Sunday Mailbag

September 20th, 2009 | Posted in Mailbag

I get asked some questions a lot, so occasionally I will repost a mailbag question from some time ago that is of that nature. Since we spent this weekend in New York City and saw more Times Square caricaturist thievery, this often asked question seemed appropriate:

Q: I recently saw a display for some caricaturists at the Sydney Easter Show that showed the caricature of you done by Mort Drucker. They were using it as a sample of work. I know your work itself is also always being used to promote others (placed on their displays meant to make potential customers think they did it themselves). I would love to hear your thoughts on this.

A: Here’s a picture from the Sydney Easter Show he is referring to:

Sidney art theives
Photo courtesy of Aussie cartoonist Lee Sheppard

That’s a caricature of me by Mort Drucker on the left.

I also see (from left to right) George W. Bush by Court Jones, Arnold Schwarzenegger by Jason Seiler, Baltimore caricaturist Mike Hasson by Jan Op de Beeck. I do not recognize the artist who did the Al Sharpton on the far right. I’m not sure why the artists in question here would use caricatures of regular shmoes like Mike and myself, no matter how good the caricatures might be, but there you are. My work is not actually plagiarized here, it’s Mort’s version of me, but my work a frequent victim of this sort of dishonesty.

Sadly this is a common practice by many “street” caricaturists. I’ve seen my work and work I recognize plagiarized all over the world:

From Times Square in New York City

More Times Square

Yet more Times Square

This I saw in Place de Tertre, Montmartre in Paris

I’ve seen my work on other people’s displays in Phoenix, San Diego, New Orleans and even right here in Minnesota. I’ve also had reports of my work being used thusly in Rome, Greece and London. I didn’t see anyone plagiarizing me in my trip to London last week, but it was raining a lot and the few street artists I did see (mainly at Leicester Square) seemed to mostly have their own work up. Sometimes they have redrawn it as an “original”, sometimes they have literally printed a grainy copy from the internet images.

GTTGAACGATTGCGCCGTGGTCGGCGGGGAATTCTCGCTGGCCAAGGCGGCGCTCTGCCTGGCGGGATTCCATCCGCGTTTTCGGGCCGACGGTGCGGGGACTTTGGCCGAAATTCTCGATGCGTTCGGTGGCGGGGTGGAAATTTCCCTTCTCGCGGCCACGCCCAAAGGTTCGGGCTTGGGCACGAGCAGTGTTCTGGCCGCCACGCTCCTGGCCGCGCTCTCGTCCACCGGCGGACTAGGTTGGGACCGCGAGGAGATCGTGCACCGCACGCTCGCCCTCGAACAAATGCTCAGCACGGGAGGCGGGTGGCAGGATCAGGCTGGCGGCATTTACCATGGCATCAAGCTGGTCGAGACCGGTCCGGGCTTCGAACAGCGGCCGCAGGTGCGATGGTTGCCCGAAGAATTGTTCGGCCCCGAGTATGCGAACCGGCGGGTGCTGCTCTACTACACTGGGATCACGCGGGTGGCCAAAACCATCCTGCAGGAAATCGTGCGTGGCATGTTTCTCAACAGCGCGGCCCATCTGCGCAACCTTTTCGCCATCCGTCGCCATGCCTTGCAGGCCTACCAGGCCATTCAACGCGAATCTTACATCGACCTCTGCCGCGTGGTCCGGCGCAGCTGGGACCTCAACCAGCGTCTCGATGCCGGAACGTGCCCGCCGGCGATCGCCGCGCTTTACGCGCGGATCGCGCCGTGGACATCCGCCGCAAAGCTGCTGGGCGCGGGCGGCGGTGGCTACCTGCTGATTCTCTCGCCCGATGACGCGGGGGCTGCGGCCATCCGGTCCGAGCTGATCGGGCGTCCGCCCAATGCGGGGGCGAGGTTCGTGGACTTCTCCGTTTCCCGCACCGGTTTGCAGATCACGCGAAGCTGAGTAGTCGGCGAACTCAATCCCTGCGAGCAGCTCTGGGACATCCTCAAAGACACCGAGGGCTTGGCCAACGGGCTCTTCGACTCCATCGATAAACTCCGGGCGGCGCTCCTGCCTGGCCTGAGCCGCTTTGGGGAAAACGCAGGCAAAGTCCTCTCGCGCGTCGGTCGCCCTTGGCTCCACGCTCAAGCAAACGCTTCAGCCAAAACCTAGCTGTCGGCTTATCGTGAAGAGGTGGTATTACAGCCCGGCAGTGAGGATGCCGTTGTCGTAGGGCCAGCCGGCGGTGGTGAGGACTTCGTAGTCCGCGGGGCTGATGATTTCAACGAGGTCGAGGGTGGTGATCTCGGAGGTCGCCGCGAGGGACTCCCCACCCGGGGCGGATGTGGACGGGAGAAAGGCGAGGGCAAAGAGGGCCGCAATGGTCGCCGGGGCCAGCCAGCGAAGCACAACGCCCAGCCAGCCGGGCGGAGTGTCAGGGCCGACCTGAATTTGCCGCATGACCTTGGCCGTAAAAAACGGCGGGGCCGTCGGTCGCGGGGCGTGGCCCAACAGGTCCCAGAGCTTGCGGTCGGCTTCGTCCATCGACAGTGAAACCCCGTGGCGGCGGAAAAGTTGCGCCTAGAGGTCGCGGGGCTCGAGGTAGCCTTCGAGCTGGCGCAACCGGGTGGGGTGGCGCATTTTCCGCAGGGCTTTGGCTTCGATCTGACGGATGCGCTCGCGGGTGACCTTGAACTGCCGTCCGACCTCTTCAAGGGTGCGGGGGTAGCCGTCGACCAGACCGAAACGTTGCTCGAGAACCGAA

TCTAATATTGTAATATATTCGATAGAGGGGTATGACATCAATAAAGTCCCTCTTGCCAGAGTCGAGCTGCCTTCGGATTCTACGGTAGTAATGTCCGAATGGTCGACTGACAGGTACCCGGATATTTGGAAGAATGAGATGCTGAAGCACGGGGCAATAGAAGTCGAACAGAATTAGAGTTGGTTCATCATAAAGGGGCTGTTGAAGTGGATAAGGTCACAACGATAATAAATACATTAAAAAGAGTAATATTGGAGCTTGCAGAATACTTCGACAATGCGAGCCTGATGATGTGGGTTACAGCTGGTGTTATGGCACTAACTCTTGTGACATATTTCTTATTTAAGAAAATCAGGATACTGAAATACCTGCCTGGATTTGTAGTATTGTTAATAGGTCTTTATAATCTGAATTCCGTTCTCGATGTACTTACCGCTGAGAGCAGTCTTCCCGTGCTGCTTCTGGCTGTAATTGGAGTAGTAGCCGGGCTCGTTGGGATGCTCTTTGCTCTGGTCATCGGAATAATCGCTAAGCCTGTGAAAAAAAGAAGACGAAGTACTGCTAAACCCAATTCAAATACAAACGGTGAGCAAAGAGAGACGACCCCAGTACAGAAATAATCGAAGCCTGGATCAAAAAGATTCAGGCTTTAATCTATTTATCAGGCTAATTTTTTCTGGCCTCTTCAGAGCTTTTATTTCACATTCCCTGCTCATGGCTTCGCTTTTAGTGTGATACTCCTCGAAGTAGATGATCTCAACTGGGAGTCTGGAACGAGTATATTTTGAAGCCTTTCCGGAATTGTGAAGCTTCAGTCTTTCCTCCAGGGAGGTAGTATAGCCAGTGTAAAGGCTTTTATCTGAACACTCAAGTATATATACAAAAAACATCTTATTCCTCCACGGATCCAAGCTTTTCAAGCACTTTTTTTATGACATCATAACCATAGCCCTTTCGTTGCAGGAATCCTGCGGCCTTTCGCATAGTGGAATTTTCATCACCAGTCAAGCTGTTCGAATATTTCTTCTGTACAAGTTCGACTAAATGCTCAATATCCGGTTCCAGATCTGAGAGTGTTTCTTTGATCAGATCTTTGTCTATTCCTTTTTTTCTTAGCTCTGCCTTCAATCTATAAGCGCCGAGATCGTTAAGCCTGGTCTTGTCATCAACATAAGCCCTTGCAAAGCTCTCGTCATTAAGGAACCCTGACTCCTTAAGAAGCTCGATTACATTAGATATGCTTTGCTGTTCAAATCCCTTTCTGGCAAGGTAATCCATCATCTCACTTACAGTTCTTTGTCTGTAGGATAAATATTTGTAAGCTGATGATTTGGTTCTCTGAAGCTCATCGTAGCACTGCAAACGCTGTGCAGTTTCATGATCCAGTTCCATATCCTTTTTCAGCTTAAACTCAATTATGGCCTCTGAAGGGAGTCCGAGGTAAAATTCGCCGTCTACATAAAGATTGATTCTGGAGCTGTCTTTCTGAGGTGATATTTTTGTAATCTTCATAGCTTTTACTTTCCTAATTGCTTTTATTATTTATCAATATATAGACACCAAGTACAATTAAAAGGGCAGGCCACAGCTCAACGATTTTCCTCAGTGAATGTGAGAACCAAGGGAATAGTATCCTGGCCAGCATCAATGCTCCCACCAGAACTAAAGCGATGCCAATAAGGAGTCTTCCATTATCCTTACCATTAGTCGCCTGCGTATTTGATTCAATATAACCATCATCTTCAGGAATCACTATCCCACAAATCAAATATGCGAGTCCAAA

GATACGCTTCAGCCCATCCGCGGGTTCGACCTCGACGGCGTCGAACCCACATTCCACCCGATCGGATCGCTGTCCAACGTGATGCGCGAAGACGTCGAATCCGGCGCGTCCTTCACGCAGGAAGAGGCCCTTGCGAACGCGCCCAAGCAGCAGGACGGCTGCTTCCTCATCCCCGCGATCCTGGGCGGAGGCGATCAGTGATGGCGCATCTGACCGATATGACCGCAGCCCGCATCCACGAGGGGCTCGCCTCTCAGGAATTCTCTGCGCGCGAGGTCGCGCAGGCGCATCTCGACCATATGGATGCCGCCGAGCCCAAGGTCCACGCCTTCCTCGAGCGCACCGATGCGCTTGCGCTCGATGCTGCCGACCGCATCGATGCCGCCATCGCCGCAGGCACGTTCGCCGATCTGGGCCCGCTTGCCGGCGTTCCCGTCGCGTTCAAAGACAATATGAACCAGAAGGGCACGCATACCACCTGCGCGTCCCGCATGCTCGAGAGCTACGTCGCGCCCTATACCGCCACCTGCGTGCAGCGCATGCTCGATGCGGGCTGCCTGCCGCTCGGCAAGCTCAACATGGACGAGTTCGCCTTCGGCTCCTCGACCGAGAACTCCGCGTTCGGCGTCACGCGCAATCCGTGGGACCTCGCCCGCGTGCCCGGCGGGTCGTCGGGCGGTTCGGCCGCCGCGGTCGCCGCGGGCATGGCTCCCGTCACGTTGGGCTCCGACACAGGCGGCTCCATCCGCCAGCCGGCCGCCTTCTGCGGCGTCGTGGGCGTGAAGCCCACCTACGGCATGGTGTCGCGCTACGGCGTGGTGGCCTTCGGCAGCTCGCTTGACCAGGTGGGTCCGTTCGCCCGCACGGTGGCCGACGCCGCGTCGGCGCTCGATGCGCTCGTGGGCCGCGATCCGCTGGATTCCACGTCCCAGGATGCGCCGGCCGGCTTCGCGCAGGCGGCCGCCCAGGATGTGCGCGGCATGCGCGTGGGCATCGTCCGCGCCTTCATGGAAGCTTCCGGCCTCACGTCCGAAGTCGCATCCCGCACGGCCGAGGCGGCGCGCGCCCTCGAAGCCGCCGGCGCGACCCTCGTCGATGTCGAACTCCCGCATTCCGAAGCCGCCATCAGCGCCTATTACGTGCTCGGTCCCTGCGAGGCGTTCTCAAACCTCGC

Why do these street artist’s do this? If they can draw well enough to do it for money in a place like Times Square, Rome or Paris, why not do their own samples?

I can’t answer that for certain. For some, it’s a matter of simply not being a very good caricaturist. Some of those Times Square artists are awful, and can barely draw at all. They sell their wares the same way the people next to them sell watches that look like Rolexes but stop running within a week. They show one thing (like other people’s samples) and then sell another and rely on tourists getting confused or not wanting to create a scene to get their money. Those people have no choice but to show other people’s work as their display art, as they are incapable of doing their own. They, incidentally, give real caricaturists a bad name.

Others, though, have the art skills to do their own samples. So why the rip-offs? I think it’s just plain laziness. They don’t want to spend the time needed to work up good looking samples… they’d rather steal another artist’s work as opposed to doing it themselves. Maybe it’s because they know they aren’t as good as Sebastian Kr?¬?ger (who is???) so they show his work or the work of others rather than display their own honest skill.